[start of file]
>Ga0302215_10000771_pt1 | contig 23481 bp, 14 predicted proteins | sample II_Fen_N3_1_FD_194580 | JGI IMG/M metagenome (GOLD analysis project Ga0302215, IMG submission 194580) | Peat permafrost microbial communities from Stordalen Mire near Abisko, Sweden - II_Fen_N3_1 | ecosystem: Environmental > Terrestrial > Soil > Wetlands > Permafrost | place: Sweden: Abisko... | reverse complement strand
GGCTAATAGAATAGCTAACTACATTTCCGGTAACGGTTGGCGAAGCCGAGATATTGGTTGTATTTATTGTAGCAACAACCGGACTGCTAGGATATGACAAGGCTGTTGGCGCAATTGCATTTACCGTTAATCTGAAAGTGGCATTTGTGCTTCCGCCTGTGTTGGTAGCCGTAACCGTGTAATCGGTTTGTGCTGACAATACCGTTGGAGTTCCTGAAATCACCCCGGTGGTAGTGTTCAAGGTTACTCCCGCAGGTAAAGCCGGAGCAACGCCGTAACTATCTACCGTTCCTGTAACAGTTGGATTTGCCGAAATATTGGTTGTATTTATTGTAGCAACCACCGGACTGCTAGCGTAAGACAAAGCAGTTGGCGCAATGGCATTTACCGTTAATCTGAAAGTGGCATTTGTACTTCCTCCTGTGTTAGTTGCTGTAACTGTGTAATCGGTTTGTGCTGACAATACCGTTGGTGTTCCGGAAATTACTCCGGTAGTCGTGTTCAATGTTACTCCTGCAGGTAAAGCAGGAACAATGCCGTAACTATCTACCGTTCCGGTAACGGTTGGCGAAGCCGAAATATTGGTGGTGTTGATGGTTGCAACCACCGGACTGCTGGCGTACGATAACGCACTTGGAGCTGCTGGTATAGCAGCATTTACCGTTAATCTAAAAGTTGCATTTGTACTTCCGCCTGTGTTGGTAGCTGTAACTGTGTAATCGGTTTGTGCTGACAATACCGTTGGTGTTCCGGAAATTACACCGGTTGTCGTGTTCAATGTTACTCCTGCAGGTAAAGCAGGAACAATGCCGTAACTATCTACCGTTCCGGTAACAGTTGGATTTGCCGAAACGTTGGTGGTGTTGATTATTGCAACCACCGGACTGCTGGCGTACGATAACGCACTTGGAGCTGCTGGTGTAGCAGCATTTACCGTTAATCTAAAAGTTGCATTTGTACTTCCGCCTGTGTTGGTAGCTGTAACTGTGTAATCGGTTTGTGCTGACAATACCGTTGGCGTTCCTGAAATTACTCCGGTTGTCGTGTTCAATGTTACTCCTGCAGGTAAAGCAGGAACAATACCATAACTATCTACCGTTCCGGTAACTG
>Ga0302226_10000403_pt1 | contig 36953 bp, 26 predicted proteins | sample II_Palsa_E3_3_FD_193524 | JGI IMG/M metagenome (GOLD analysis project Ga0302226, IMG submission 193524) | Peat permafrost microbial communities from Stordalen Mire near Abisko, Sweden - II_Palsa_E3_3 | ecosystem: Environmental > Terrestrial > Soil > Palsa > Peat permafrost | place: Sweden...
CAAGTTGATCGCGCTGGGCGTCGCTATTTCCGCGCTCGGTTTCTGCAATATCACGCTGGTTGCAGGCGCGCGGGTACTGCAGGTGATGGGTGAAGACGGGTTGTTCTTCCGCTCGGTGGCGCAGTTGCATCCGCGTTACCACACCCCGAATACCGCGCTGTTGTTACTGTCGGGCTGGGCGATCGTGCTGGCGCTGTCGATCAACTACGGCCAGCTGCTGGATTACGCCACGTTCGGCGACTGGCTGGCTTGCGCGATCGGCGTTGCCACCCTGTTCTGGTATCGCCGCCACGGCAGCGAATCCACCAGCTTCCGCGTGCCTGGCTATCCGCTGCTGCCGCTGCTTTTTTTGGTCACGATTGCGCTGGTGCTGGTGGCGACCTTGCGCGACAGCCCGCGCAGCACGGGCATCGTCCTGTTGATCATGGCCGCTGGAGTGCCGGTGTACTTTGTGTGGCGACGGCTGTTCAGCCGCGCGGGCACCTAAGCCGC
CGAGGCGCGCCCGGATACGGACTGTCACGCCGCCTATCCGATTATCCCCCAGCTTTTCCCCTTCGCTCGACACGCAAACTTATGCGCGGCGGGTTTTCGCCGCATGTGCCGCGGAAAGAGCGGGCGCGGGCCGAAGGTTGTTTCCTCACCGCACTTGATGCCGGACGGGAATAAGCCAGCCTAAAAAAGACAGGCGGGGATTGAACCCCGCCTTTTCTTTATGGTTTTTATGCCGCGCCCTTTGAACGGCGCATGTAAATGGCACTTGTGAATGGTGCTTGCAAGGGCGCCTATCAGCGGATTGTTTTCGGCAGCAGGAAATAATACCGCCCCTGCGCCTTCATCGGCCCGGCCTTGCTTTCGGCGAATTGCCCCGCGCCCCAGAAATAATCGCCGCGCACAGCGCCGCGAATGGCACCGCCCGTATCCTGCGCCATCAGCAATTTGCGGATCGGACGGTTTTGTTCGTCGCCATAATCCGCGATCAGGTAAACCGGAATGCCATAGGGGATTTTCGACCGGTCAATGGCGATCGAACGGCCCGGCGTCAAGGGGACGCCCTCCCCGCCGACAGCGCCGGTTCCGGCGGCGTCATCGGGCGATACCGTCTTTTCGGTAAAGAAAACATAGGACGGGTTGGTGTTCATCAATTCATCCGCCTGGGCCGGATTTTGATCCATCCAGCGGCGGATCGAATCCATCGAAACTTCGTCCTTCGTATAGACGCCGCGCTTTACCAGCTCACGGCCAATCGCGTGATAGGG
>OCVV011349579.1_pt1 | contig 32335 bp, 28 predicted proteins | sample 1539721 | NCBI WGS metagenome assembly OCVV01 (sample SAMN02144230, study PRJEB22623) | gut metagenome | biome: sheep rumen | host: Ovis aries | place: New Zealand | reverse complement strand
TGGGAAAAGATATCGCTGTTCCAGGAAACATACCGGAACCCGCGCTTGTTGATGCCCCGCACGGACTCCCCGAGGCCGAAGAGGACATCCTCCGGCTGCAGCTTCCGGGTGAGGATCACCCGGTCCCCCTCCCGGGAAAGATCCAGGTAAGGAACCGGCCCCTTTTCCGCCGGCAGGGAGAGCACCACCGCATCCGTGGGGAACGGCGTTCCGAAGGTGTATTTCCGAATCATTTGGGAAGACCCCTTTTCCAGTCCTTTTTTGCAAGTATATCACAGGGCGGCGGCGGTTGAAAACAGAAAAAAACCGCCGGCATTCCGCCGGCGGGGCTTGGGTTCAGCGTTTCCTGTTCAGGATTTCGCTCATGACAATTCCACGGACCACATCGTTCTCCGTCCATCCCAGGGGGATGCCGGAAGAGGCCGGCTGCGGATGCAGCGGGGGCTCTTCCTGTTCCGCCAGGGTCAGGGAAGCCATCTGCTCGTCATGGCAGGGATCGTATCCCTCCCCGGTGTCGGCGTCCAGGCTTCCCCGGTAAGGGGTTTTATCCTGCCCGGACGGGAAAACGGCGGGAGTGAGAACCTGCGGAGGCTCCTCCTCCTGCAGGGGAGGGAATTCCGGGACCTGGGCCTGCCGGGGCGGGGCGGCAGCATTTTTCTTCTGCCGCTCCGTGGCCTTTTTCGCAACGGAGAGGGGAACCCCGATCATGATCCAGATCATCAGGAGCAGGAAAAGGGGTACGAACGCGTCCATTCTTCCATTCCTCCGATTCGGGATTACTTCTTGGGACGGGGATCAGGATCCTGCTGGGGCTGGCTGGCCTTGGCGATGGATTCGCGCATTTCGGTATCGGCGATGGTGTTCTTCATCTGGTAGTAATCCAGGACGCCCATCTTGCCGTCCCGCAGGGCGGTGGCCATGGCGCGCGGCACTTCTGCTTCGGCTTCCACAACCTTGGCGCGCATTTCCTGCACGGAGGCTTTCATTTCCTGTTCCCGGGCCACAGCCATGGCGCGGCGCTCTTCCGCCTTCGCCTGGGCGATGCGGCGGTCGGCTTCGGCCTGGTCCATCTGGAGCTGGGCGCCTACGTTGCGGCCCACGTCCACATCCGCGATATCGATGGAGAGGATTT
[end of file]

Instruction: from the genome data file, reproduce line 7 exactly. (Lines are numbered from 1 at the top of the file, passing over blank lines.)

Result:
TGGGAAAAGATATCGCTGTTCCAGGAAACATACCGGAACCCGCGCTTGTTGATGCCCCGCACGGACTCCCCGAGGCCGAAGAGGACATCCTCCGGCTGCAGCTTCCGGGTGAGGATCACCCGGTCCCCCTCCCGGGAAAGATCCAGGTAAGGAACCGGCCCCTTTTCCGCCGGCAGGGAGAGCACCACCGCATCCGTGGGGAACGGCGTTCCGAAGGTGTATTTCCGAATCATTTGGGAAGACCCCTTTTCCAGTCCTTTTTTGCAAGTATATCACAGGGCGGCGGCGGTTGAAAACAGAAAAAAACCGCCGGCATTCCGCCGGCGGGGCTTGGGTTCAGCGTTTCCTGTTCAGGATTTCGCTCATGACAATTCCACGGACCACATCGTTCTCCGTCCATCCCAGGGGGATGCCGGAAGAGGCCGGCTGCGGATGCAGCGGGGGCTCTTCCTGTTCCGCCAGGGTCAGGGAAGCCATCTGCTCGTCATGGCAGGGATCGTATCCCTCCCCGGTGTCGGCGTCCAGGCTTCCCCGGTAAGGGGTTTTATCCTGCCCGGACGGGAAAACGGCGGGAGTGAGAACCTGCGGAGGCTCCTCCTCCTGCAGGGGAGGGAATTCCGGGACCTGGGCCTGCCGGGGCGGGGCGGCAGCATTTTTCTTCTGCCGCTCCGTGGCCTTTTTCGCAACGGAGAGGGGAACCCCGATCATGATCCAGATCATCAGGAGCAGGAAAAGGGGTACGAACGCGTCCATTCTTCCATTCCTCCGATTCGGGATTACTTCTTGGGACGGGGATCAGGATCCTGCTGGGGCTGGCTGGCCTTGGCGATGGATTCGCGCATTTCGGTATCGGCGATGGTGTTCTTCATCTGGTAGTAATCCAGGACGCCCATCTTGCCGTCCCGCAGGGCGGTGGCCATGGCGCGCGGCACTTCTGCTTCGGCTTCCACAACCTTGGCGCGCATTTCCTGCACGGAGGCTTTCATTTCCTGTTCCCGGGCCACAGCCATGGCGCGGCGCTCTTCCGCCTTCGCCTGGGCGATGCGGCGGTCGGCTTCGGCCTGGTCCATCTGGAGCTGGGCGCCTACGTTGCGGCCCACGTCCACATCCGCGATATCGATGGAGAGGATTT